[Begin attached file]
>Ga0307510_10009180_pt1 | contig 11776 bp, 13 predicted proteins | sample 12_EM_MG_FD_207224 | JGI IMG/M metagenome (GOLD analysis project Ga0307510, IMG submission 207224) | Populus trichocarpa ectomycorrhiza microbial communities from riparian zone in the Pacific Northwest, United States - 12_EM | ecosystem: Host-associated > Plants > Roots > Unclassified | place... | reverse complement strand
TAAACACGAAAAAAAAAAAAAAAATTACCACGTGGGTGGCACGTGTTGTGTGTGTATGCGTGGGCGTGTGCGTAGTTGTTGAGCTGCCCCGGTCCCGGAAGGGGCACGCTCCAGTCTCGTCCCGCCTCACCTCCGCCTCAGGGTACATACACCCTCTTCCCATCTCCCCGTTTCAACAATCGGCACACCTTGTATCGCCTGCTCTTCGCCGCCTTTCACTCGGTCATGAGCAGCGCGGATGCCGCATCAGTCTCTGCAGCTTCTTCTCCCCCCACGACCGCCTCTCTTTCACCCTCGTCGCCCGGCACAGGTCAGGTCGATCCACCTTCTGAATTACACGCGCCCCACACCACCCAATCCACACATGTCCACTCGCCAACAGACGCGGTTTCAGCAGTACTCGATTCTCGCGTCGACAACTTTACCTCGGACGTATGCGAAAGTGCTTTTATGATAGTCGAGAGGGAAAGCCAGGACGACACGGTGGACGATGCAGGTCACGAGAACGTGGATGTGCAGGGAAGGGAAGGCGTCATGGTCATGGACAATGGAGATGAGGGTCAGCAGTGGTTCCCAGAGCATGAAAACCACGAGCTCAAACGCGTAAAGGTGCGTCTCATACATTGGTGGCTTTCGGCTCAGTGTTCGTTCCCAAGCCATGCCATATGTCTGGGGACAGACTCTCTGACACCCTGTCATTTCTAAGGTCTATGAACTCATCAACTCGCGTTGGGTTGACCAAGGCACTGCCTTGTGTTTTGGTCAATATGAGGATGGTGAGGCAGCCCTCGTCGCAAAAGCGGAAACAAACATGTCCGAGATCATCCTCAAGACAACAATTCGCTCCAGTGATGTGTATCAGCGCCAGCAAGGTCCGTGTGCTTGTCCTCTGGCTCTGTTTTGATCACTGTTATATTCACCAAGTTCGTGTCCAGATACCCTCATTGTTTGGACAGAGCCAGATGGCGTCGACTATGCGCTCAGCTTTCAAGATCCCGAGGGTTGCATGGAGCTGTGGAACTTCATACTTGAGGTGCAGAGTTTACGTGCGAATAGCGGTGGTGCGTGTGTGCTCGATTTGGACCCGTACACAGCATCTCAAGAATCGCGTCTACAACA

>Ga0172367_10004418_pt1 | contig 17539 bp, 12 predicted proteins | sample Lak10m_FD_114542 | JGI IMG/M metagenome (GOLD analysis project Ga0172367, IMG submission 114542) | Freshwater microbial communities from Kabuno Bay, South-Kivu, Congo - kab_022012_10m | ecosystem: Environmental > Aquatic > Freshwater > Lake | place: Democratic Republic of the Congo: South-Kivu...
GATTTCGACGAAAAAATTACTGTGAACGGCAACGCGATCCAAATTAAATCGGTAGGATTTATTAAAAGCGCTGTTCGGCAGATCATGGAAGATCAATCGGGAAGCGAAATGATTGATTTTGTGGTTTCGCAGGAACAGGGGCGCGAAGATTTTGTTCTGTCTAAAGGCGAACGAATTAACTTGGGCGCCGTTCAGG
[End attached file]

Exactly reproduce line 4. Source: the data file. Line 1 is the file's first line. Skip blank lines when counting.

GATTTCGACGAAAAAATTACTGTGAACGGCAACGCGATCCAAATTAAATCGGTAGGATTTATTAAAAGCGCTGTTCGGCAGATCATGGAAGATCAATCGGGAAGCGAAATGATTGATTTTGTGGTTTCGCAGGAACAGGGGCGCGAAGATTTTGTTCTGTCTAAAGGCGAACGAATTAACTTGGGCGCCGTTCAGG